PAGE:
India’s Literature Festival for Children

In India a recent literature festival organised in Jaipur attracted thousands of children aspiring to be future poets, writers and authors.


Senin, 09 Mei 2016 14:17 WIB


Jasvinder Sehgal

Children at Literary Festival in Jaipur India (Photo: Jasvinder Sehgal)

Children at Literary Festival in Jaipur India (Photo: Jasvinder Sehgal)

In India a recent literature festival organised in Jaipur attracted thousands of children aspiring to be future poets, writers and authors.  

The festival not only featured an expansive collection of children’s books but also gave children an opportunity to interact with famous authors.

Jasvinder Sehgal attended one session at the festival called – “there is a poem in my brainbox.”

Hundreds of children have gathered in the open amphitheatre of the Jawahar kala Kendra, the cultural hub of the city. 

Every one of them is keen to learn how to write a poem.

Jerry Pinto an Indian writer of poetry, prose, children’s fiction and the winner of this year’s Windham-Campbell prize is their poetic guide.

He asks the children to express their thoughts on any subject, but in poetry.

One 13-year-old aspiring poet, Riya Raj, decided to write a poem about an important Indian delicacy – the samosa!

Riya recites her poem which says, “My lovely samosa, the hot samosa … Potato-filled-samosa, My lovely samosa…  

Aaina Chaudhry, aged 12, is another aspiring writer.

She has written a poem on a subject she hates the most.  

“I have written a poem on physics. Why are you so brain eating, studying you feels like sleeping, Friction- momentum all are so boring, calculating them takes me to the fairy land. Why don’t you die? Full of confusion, full of dreams, oh my God feeling so sleepy.”    

The children and Pinto enjoy the words of the young writer.

He shares the secret of writing good.

“I suggest that you should try and remember that you have a mother tongue which may not be English and that mother tongue is rich and fertile source of inspiration. The second is that you should pay attention more to rhythm than the rhyme, a poem should sound good, and it should not rhyme all the time.” 

Pinto conluded, “The third is read a lot of poetry, read one poem before you go to bed and fourthly don’t be in a hurry to publish.”    

Pinto also says that a lot more can be done to encourage children to write poetically.

He shares the reason for what he sees as the missing links.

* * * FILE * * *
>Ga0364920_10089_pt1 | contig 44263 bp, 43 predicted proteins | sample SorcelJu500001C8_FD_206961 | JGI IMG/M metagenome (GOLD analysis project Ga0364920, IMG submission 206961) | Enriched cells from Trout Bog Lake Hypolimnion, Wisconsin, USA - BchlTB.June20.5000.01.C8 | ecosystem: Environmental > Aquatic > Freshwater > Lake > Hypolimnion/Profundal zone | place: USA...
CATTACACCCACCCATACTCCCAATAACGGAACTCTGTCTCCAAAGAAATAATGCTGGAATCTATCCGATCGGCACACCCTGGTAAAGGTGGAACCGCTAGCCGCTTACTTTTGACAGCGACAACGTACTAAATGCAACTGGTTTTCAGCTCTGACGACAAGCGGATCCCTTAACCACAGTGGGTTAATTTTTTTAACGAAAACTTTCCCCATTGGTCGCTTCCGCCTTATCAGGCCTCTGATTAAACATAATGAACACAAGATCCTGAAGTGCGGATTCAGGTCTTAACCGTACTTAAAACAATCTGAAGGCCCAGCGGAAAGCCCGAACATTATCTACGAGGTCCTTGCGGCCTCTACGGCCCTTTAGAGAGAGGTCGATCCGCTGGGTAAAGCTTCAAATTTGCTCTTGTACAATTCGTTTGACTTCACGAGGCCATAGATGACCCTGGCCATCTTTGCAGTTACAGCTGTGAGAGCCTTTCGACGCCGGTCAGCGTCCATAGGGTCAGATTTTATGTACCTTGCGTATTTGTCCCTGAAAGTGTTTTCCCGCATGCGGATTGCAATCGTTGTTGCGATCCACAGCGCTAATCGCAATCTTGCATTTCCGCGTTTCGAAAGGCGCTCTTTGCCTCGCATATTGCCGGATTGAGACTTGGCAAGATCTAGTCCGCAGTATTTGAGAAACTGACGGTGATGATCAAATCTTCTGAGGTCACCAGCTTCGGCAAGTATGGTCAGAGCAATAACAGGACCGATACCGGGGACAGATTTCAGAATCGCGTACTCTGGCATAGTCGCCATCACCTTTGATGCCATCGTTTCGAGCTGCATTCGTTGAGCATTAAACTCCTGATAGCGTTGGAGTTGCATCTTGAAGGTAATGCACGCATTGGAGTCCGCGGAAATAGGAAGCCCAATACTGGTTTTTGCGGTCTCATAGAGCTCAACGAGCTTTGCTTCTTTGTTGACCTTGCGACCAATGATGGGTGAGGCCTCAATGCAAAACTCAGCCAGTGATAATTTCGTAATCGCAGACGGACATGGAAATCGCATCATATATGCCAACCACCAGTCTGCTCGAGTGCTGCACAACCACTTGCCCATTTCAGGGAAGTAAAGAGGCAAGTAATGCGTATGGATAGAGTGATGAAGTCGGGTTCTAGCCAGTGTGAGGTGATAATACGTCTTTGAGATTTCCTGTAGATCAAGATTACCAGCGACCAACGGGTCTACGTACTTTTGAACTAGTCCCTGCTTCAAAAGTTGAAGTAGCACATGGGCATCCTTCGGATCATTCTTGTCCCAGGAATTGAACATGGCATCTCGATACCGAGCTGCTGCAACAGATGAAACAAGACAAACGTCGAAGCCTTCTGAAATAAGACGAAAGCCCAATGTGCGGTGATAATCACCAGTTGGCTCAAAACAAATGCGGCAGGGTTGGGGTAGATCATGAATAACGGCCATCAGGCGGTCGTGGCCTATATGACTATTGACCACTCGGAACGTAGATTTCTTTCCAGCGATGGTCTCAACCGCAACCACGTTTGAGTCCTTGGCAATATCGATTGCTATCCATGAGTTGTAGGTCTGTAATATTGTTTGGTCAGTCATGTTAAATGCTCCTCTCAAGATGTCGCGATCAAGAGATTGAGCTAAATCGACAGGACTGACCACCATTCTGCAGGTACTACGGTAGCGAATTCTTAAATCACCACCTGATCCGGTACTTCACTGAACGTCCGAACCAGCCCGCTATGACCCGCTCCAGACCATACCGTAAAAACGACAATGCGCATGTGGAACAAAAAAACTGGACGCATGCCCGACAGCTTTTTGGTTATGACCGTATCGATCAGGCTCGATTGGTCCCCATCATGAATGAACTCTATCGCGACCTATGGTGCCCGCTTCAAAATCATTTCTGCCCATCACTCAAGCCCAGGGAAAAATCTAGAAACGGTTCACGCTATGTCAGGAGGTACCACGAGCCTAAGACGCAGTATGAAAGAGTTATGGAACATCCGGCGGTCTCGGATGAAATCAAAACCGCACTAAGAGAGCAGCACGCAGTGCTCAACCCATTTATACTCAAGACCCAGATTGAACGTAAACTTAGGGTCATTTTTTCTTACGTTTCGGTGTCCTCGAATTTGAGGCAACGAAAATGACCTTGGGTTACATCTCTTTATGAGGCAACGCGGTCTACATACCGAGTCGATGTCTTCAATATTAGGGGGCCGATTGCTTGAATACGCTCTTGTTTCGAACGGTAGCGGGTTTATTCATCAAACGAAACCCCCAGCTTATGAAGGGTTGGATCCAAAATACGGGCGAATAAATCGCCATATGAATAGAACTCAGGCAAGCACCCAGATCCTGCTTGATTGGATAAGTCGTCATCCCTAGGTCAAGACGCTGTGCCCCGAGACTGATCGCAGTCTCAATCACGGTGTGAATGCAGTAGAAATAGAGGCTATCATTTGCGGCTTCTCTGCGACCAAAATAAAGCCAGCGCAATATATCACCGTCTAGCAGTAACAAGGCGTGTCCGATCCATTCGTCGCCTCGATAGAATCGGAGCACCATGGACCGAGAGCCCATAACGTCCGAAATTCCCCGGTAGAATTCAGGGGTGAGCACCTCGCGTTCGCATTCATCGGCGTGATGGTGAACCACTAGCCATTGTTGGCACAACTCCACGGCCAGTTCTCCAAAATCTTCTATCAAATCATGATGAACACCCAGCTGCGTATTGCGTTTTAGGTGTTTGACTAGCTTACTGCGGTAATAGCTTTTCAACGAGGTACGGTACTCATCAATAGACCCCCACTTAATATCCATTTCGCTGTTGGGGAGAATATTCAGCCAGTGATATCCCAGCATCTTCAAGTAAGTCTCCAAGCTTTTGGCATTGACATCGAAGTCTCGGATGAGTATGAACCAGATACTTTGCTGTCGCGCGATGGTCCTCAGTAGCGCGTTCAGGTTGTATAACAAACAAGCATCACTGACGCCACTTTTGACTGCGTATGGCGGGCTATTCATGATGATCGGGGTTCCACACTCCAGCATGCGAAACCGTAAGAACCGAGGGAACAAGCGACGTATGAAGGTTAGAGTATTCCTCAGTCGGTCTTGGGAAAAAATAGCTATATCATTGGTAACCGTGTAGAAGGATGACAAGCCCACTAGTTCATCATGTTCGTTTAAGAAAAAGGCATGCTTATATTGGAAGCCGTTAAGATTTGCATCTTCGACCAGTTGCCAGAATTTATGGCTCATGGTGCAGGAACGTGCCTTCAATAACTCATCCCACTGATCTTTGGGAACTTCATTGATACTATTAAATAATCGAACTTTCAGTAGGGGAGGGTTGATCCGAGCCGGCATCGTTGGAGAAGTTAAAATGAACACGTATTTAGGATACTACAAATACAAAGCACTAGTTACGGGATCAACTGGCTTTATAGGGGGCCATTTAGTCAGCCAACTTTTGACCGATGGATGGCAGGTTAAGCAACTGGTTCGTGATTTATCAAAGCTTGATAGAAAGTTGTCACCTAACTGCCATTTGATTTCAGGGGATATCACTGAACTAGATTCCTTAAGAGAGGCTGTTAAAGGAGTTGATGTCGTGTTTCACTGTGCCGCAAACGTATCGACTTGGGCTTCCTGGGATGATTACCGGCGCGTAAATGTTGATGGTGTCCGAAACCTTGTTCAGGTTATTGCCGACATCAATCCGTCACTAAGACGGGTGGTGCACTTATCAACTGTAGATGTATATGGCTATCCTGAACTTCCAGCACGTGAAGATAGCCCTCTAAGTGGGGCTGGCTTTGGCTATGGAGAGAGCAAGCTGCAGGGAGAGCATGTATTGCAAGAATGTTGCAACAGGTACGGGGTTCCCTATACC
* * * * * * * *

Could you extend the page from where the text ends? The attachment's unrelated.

“I think it is really a question of re-educating the children about poetry. In schools in India we teach children to learn poetry by rote. They must learn the poem by heart and they very rarely interact with the beauty and with the magic and with the internal rhythm of the language. So the first thing you get children to realize is that a poem is a reworking of the world,” said Pinto.    

Of course some traditional challenges also get in the way, he says.

“We are not allowed to invent words for instance. We are expected to use our vocabulary and to use very big words to impress teachers when actually writing is about being simple and as explicit and clear as much as possible.” Pinto commented.

According to Pinto, we all spend so much time reading American and British books. “Our first stories are always about Jane and Richard who live in London. I really want to read a book about a leopon who lives in Beijing or about a little kid who is growing up in Jakarta or in Fiji.”    

The children enjoyed the session, as 12 year old Harshita confirmed,

“I felt it was good. We got to learn how to write poems. How to use our vocabulary in writing good poems? We can have any topic in our poems. So I learnt how to write a poem but I still need practise.”    

Parents also joined in the festival.

But Harshita’s parents don’t want her to become a writer or an author.

This is not the case with Anupama Sharma, the mother of a five-year-old daughter.

“She wants to become an artist so I don’t want to make her an engineer. She is already into writing small poems, she has written a few. If she wants to take up this, I don’t mind.”    

Pinto says that it’s the duty of the parents to guide their children.

And he has a word of advice for parents.

“Your child will do what he sees or she sees you do. They imitate you. So if they see you come home and relax with a book they will take to reading spontaneously, naturally and feed their minds and will be exciting people regardless of what else you do. But if you decide to come home and sit with your phone then the child will want to sit with his or her phone and you cannot blame him or for that, you should blame yourself.”    

In India the habit of writing and reading is decreasing day by day.

But Pinto hopes the young listeners to Asia Calling are developing good reading habits!

“Here is the poem for the children listening in to Asia Calling-Whether you are in Asia or Malaysia, You should be reading or seeding your mind all the time.”


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